New Claims Indicate NSA Involved In Cellphone Location Data Mining
Michael Harper for redOrbit.com – Your Universe Online
In 2010 and 2011, the National Security Agency (NSA) tested a system that collected information about cellphone owners’ locations. The New York Times reported on this leaked program earlier this week and it was subsequently confirmed by James R. Clapper, the director of national intelligence, during a Senate Judiciary Committee hearing. General Keith Alexander, the NSA’s director, said the NSA collected cellphone location data as a way to test the program, and not to gather intelligence or other information about Americans. He did leave the door open, however, to using the program in the future.
Leaked information from former contractor Edward Snowden has revealed the NSA is already working with top US tech firms to facilitate the flow of information to government servers as well as monitor and scan emails, phone records and other forms of communication. During his testimony, General Alexander denied allegations that the NSA had created social networks based on this collected information.
Last week the director of the NSA faced another senate committee where he dodged questions about the collection of location data from cellphone towers. On Wednesday Texas senator Ted Cruz asked if the NSA ever planned to collect this information as a counter-terrorism measure.
“I would just say that this may be something that is a future requirement for the country, but it is not right now, because when we identify a number, we can give that to the FBI,” answered Alexander, according to The Guardian. “When they get their probable cause [to justify obtaining the data] they can get the location data that they need.”
Alexander also mentioned the NSA already collects this information on a case-by-case basis.
A source familiar with the location-gathering project says the NSA only tested the system to understand how data could be channeled from cell towers to their databases. This information, though collected, was never used as a part of an investigation. It’s not yet clear, however, how many American’s had their information collected as a part of this NSA experiment, if their information is still being held on these servers, or when the NSA plans to roll out this program.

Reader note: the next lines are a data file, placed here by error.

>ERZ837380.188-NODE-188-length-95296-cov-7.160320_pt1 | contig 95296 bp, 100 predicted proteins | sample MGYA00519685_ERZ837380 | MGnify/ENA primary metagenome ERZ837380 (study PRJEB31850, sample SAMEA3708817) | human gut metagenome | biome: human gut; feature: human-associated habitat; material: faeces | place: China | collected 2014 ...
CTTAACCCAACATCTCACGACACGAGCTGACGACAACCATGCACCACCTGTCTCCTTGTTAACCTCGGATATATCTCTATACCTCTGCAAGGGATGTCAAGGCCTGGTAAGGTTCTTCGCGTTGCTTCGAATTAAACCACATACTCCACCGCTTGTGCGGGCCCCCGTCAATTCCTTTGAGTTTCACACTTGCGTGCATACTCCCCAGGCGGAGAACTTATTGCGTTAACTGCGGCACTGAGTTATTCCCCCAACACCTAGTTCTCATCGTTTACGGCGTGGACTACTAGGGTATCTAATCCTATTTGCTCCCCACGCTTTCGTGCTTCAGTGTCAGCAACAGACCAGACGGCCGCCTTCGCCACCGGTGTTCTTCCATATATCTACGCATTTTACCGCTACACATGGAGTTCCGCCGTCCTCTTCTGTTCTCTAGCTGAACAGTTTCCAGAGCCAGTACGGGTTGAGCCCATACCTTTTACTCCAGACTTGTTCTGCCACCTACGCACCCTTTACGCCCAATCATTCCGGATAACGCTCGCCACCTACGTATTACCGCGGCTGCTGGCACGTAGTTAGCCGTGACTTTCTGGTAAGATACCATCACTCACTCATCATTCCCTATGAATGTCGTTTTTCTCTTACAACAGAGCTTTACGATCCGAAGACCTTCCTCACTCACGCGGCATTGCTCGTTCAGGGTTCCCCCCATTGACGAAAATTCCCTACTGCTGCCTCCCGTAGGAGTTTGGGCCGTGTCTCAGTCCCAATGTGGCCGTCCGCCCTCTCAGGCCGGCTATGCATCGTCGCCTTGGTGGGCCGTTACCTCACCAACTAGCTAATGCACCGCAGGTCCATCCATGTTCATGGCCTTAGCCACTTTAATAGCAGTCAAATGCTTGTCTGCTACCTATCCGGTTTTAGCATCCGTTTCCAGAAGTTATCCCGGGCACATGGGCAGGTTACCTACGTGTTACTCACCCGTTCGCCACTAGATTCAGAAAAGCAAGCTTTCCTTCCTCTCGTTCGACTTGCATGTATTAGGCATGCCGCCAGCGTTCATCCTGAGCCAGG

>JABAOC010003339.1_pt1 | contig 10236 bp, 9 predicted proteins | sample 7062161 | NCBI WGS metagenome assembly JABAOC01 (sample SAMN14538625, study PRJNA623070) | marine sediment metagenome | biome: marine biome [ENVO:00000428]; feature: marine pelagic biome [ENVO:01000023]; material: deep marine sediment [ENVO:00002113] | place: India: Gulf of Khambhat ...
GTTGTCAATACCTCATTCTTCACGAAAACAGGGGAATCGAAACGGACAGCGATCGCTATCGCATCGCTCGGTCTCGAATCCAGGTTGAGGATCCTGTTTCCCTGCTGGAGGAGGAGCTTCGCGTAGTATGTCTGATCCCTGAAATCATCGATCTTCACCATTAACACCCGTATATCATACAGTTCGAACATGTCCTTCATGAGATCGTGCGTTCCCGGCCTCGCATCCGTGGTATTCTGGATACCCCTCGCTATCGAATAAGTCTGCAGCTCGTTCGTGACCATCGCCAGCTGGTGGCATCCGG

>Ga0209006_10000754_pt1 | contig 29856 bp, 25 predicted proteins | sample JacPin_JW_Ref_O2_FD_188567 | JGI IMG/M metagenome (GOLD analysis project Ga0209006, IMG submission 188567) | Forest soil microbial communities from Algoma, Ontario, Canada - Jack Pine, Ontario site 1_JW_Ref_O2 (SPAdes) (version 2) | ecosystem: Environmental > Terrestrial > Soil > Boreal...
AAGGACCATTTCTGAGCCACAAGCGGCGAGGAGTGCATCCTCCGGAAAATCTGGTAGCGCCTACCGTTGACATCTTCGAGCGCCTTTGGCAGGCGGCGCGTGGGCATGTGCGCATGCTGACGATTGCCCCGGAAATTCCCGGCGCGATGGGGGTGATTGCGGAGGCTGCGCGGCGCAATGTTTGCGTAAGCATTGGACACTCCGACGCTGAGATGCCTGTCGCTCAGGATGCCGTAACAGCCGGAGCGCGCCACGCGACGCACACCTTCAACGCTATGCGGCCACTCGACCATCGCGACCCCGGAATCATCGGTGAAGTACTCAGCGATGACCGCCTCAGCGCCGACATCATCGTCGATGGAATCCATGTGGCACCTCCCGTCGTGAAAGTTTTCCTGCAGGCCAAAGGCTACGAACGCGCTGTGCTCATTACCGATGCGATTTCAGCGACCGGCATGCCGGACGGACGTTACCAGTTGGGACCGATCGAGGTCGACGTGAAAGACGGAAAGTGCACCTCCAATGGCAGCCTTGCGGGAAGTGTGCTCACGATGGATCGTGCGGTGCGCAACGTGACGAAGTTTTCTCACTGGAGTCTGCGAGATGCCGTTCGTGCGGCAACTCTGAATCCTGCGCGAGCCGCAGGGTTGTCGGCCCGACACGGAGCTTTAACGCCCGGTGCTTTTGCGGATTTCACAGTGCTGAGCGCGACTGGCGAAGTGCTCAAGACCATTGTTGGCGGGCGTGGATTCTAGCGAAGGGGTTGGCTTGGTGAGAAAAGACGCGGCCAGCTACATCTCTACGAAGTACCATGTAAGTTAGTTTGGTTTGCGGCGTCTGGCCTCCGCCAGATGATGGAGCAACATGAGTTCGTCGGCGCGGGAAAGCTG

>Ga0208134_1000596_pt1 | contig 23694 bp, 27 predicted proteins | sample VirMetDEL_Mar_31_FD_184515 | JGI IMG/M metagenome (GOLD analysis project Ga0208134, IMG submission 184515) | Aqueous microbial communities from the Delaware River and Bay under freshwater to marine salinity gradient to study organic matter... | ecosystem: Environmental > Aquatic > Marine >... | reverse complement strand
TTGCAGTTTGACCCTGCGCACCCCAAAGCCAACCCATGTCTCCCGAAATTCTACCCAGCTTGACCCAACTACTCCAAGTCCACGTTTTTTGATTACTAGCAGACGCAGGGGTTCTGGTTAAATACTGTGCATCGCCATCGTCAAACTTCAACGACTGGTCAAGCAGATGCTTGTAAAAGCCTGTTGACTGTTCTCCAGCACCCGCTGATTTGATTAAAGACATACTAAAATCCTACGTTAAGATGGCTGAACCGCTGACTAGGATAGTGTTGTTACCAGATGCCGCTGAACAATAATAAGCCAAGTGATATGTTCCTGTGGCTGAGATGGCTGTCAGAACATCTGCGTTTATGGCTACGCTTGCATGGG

In a statement following the hearing, Oregon senator Ron Wyden accused the NSA of not being completely honest about the program.
“After years of stonewalling on whether the government has ever tracked or planned to track the location of law-abiding Americans through their cellphones, once again, the intelligence leadership has decided to leave most of the real story secret — even when the truth would not compromise national security,” said senator Wyden.
General Alexander and Mr. Clapper also asked congress not to limit the NSA’s oversight based on the documents leaked by Snowden. Though it’s been said this information places national security at risk, Americans have become acutely aware over recent months as to what extent the government surveys them.
Both General Alexander and Mr. Clapper accused the media for misconstruing the Snowden leaks, though it was later discovered these men were also responsible for misconstruing the details about the test program to gather cellphone location data.
“Both of you have raised concerns that the media reports about the government’s surveillance programs have been incomplete, inaccurate, misleading,” said Patrick Leahy, chairman of the senate committee during the hearing. “But I worry that we’re still getting inaccurate and incomplete statements from the administration.”